Several participants in the scheme had already launched their own studies of environmental labelling even before they had applied to join the government’s trials. Their projects include those run by the Casino mass-market retail group, which has made all of the research data gathered prior to the experiment available to ADEME; the digital platform YuKan’s proposals for implementing the European Product Environmental Footprint (PEF) approach (NB: YuKan should not be confused with Yuka); La Note Globale, a collective of businesses and consumer groups; as well as the Eco-Score consortium. Due to its members renown (they include Yuka, Marmiton and La Fourche, among others), that last initiative, which was announced in late January 2021, has enjoyed exceptional media attention.  

Following the “Nutri-Score” model, Eco-Score is a rating that goes from A to E and is based on average life-cycle assessment data that can be provided by the manufacturer. The data covers production (farming, fishing, etc.), processing, distribution and waste treatment. The score also incorporates a bonus/penalty system that takes other factors into account, including production methods (organic labels, France’s own “HVE” (high-environmental value certification), transportation, the country of origin’s environmental policies, the packaging’s circularity, and endangered species. 

Although members of the consortium have pointed out that Eco-Score was “independent from the environmental labelling measures,” they have acknowledged that it would be possible for the two approaches to converge.” Several players in the Eco-Score initiative, including Yuka and Open Food Facts, are also participating in the government’s scheme. Lastly, several participants in the scheme from the distribution and institutional catering sectors are also planning to test Eco-Score. So the method will be evaluated within the framework of the experimental scheme, just like the other projects.  

Environmental labelling arouses great debate, essentially over the issue of the LCA method’s limits in terms of taking certain environmental dimensions into account. The principle behind the method is to incorporate the full range of products’ environmental impact –it evaluates the impact of all of its components and every stage in its life cycle. Nonetheless, due to a lack of methods or data, the method still doesn’t take dimensions like biodiversity, and carbon and pesticide storage and release sufficiently into account. It is actually quite important to measure those externalities in order, for example, to differentiate organic agriculture and grass-fed livestock from other systems of production.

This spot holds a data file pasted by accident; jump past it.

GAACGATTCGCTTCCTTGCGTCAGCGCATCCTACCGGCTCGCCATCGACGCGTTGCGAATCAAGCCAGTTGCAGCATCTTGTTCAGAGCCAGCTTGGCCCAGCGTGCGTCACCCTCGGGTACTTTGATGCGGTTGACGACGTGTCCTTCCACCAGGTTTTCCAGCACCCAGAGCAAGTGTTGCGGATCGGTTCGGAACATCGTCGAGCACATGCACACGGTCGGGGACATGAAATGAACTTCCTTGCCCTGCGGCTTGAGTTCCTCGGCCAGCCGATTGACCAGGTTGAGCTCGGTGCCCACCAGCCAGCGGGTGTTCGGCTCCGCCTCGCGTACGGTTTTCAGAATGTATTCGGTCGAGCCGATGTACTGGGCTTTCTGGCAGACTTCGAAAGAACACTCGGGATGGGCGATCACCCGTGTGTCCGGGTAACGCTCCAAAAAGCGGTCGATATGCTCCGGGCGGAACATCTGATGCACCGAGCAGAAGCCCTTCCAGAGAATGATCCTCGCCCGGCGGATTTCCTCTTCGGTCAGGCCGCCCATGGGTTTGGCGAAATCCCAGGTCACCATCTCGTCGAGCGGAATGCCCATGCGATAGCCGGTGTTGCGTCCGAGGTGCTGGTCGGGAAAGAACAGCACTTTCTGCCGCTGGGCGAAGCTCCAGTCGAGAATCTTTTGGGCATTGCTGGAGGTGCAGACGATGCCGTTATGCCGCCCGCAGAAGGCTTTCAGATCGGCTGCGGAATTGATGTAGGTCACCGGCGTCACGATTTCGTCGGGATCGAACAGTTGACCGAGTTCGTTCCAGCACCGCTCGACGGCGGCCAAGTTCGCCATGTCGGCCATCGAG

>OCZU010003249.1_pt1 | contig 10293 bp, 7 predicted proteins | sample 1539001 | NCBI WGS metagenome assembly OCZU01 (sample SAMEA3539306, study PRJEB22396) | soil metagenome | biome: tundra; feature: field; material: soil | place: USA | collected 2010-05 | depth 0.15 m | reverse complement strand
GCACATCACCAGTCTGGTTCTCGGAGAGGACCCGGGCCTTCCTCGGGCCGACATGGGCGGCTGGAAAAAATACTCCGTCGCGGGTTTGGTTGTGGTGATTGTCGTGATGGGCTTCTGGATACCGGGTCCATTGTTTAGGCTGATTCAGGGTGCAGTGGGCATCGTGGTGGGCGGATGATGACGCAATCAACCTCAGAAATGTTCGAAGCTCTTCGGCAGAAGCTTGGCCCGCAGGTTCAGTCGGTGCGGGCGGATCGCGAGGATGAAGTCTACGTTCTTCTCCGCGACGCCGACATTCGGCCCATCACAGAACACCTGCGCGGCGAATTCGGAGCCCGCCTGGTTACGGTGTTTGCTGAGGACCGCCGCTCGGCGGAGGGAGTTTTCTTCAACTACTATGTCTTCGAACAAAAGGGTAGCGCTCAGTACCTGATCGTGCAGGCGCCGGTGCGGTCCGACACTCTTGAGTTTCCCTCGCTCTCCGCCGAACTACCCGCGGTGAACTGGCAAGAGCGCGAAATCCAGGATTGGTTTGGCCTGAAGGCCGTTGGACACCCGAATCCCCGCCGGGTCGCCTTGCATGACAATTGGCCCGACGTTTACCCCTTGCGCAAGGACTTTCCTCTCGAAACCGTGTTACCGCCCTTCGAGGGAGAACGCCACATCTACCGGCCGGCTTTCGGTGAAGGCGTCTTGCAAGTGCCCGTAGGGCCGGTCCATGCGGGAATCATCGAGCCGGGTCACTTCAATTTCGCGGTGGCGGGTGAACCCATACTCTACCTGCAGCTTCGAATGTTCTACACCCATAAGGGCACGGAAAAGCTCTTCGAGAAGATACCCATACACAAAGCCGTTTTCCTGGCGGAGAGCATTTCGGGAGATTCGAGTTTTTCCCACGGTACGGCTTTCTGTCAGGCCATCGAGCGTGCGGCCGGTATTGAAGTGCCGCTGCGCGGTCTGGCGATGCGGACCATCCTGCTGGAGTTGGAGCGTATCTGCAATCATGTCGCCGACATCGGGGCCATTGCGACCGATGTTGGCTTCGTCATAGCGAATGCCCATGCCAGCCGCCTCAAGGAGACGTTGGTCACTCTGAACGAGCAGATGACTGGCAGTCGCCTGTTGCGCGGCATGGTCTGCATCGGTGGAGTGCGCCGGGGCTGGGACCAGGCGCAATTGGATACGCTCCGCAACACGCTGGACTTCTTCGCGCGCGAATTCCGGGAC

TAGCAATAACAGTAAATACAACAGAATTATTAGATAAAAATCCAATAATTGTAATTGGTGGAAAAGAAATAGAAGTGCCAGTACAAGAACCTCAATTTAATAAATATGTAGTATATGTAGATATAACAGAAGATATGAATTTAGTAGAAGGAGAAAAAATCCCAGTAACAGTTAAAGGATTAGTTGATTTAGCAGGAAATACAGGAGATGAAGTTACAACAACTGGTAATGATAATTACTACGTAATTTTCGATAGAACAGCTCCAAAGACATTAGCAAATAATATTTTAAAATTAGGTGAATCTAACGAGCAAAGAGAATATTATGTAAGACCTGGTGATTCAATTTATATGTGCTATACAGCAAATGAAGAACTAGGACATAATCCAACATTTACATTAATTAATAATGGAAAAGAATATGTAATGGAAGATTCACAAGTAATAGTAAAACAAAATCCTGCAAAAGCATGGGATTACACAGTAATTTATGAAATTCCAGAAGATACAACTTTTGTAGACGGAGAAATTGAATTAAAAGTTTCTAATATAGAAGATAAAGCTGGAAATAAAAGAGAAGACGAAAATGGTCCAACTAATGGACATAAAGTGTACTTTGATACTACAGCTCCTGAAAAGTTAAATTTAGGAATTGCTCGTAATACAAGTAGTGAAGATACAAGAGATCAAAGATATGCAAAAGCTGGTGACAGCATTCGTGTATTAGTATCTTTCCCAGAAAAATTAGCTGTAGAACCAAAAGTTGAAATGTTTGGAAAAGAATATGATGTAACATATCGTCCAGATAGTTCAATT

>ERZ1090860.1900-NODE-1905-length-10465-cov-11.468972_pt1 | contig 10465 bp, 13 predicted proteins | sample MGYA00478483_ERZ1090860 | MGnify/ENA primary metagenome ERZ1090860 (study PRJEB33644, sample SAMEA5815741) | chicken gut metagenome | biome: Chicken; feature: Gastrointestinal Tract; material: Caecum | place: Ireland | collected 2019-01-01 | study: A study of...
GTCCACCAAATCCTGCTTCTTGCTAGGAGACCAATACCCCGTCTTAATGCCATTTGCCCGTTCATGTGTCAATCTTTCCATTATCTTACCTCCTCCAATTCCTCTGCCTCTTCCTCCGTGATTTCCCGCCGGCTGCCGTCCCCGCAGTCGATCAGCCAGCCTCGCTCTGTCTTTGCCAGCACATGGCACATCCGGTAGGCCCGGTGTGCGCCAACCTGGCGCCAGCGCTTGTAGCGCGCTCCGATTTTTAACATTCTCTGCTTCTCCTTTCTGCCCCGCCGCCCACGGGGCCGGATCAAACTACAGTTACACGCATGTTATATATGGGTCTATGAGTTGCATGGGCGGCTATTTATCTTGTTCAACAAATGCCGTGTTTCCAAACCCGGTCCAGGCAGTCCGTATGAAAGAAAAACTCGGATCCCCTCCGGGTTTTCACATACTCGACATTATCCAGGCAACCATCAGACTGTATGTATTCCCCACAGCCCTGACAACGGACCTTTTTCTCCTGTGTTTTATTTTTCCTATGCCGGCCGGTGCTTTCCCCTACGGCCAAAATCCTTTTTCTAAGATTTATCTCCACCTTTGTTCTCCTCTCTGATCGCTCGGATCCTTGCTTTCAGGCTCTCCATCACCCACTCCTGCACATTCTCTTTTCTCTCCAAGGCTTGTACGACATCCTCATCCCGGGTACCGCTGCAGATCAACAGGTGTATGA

Ecological and consumer groups fear that LCA data may “incentivize” intensive agriculture, by “attaching too much value to the shortest, and therefore the most industrialized, production cycles.” By the same token, Interbev, the inter-professional association for meat, has assessed that, by correlating environmental impact per kilo producedthe method incentivizes the most intensive livestock-farming systems.”  

That reasoning has been heard by parliamentarians, because the National Assembly’s first draft of Article 1 of the “Climate and Resilience” Bill demonstrates their desire to take food-sector production systems’ scientifically evaluated environmental externalities into account. 

The meat sector is also participating in the scheme. It has been studying a grading method adapted to both beef and lamb that integrates key environmental criteria such as the services rendered by livestock farming to monetizing grasslands, biodiversity, carbon storage and preserving landscapes. By the same token, the Institute of Organic Agriculture and Food, as well as several other organizations in the sector – including ATLA (dairy products); ADEPALE (prepared meals); ITERG and Terre-Innovia (fats); R&D institutes and “Invitation à la ferme,” a network of dairy farms that sell directly to consumers – have also offered to contribute to refining the criteria for their respective fields. All contributions will be in by late June 2021. 

The trials will result in an assessment being transmitted to Parliament by fall 2021. The legislative body will then decide how to follow up on the scheme, and in particular on the opportuneness of creating a regulatory framework for the methods that emerge from the experiment.